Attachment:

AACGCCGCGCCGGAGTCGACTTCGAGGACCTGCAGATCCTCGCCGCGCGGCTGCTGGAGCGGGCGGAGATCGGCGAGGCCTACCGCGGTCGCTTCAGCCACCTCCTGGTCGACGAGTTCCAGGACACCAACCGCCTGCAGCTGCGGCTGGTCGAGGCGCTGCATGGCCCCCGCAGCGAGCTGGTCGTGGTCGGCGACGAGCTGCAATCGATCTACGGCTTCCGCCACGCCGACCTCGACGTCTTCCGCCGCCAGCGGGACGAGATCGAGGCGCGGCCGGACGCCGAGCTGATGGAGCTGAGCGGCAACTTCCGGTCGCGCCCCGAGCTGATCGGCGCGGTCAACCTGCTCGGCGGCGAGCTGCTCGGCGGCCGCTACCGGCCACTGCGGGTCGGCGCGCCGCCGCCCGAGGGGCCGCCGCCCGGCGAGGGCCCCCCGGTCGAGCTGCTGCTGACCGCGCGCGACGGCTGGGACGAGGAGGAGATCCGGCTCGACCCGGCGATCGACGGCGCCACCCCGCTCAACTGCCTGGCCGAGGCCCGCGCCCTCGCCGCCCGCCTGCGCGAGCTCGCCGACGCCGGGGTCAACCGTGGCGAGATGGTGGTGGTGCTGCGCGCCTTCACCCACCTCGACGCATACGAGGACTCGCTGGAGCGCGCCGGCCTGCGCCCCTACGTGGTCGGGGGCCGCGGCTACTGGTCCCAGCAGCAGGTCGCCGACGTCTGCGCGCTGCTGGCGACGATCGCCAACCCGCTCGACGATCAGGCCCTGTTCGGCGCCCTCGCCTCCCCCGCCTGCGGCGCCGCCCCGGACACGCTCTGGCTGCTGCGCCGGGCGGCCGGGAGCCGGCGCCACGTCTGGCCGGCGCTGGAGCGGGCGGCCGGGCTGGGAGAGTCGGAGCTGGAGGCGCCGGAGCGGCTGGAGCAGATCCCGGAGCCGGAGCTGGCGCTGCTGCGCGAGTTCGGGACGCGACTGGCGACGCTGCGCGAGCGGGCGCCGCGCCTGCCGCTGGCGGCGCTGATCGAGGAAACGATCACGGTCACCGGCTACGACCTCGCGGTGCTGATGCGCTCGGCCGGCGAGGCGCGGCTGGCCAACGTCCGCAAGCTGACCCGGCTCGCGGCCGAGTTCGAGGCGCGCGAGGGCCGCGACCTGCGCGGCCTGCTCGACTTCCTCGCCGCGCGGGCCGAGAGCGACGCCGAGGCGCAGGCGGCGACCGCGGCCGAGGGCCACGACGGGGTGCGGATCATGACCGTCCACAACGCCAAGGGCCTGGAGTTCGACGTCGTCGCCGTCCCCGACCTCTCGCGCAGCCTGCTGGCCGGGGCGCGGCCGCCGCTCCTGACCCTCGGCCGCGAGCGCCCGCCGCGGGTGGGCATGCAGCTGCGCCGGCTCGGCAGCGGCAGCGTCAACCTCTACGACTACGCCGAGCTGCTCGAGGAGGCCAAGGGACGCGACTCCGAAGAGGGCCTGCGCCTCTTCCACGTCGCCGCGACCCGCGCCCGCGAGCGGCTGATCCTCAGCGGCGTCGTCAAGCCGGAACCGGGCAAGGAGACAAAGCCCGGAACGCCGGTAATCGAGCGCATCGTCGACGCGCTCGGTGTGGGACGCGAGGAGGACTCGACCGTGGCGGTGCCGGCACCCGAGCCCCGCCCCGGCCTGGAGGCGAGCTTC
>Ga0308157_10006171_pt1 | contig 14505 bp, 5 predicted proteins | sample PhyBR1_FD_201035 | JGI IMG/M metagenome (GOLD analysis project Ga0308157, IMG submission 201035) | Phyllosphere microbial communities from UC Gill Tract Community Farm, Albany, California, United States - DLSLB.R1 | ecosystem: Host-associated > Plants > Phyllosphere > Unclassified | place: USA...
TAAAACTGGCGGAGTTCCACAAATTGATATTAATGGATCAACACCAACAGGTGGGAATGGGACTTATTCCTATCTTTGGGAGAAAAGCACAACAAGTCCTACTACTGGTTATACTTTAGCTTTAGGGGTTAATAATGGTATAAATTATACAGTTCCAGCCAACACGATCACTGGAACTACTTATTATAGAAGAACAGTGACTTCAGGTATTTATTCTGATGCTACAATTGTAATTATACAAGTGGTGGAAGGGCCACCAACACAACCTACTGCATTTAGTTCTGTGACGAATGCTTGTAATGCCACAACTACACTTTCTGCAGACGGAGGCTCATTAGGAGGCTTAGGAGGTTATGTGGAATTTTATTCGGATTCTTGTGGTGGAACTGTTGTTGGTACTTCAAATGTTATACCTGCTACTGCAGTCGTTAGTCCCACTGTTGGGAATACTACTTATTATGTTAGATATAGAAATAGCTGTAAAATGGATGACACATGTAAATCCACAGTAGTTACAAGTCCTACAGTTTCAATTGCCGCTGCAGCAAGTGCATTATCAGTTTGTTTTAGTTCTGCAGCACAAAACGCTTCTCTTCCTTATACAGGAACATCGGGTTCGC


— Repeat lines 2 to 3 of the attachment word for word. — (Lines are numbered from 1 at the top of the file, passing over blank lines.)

>Ga0308157_10006171_pt1 | contig 14505 bp, 5 predicted proteins | sample PhyBR1_FD_201035 | JGI IMG/M metagenome (GOLD analysis project Ga0308157, IMG submission 201035) | Phyllosphere microbial communities from UC Gill Tract Community Farm, Albany, California, United States - DLSLB.R1 | ecosystem: Host-associated > Plants > Phyllosphere > Unclassified | place: USA...
TAAAACTGGCGGAGTTCCACAAATTGATATTAATGGATCAACACCAACAGGTGGGAATGGGACTTATTCCTATCTTTGGGAGAAAAGCACAACAAGTCCTACTACTGGTTATACTTTAGCTTTAGGGGTTAATAATGGTATAAATTATACAGTTCCAGCCAACACGATCACTGGAACTACTTATTATAGAAGAACAGTGACTTCAGGTATTTATTCTGATGCTACAATTGTAATTATACAAGTGGTGGAAGGGCCACCAACACAACCTACTGCATTTAGTTCTGTGACGAATGCTTGTAATGCCACAACTACACTTTCTGCAGACGGAGGCTCATTAGGAGGCTTAGGAGGTTATGTGGAATTTTATTCGGATTCTTGTGGTGGAACTGTTGTTGGTACTTCAAATGTTATACCTGCTACTGCAGTCGTTAGTCCCACTGTTGGGAATACTACTTATTATGTTAGATATAGAAATAGCTGTAAAATGGATGACACATGTAAATCCACAGTAGTTACAAGTCCTACAGTTTCAATTGCCGCTGCAGCAAGTGCATTATCAGTTTGTTTTAGTTCTGCAGCACAAAACGCTTCTCTTCCTTATACAGGAACATCGGGTTCGC